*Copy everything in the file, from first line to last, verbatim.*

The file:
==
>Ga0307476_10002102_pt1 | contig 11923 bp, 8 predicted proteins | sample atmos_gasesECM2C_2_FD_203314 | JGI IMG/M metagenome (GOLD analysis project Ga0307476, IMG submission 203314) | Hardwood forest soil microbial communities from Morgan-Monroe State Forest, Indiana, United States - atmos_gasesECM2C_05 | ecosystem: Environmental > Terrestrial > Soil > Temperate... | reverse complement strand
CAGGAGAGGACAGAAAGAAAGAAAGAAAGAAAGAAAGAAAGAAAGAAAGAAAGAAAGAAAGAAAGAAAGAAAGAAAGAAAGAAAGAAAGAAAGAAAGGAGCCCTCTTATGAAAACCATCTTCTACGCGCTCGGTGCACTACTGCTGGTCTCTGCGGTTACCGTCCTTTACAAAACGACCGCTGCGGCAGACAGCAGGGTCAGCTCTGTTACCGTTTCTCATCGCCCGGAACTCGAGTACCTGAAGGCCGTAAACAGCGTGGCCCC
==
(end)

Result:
>Ga0307476_10002102_pt1 | contig 11923 bp, 8 predicted proteins | sample atmos_gasesECM2C_2_FD_203314 | JGI IMG/M metagenome (GOLD analysis project Ga0307476, IMG submission 203314) | Hardwood forest soil microbial communities from Morgan-Monroe State Forest, Indiana, United States - atmos_gasesECM2C_05 | ecosystem: Environmental > Terrestrial > Soil > Temperate... | reverse complement strand
CAGGAGAGGACAGAAAGAAAGAAAGAAAGAAAGAAAGAAAGAAAGAAAGAAAGAAAGAAAGAAAGAAAGAAAGAAAGAAAGAAAGAAAGAAAGAAAGGAGCCCTCTTATGAAAACCATCTTCTACGCGCTCGGTGCACTACTGCTGGTCTCTGCGGTTACCGTCCTTTACAAAACGACCGCTGCGGCAGACAGCAGGGTCAGCTCTGTTACCGTTTCTCATCGCCCGGAACTCGAGTACCTGAAGGCCGTAAACAGCGTGGCCCC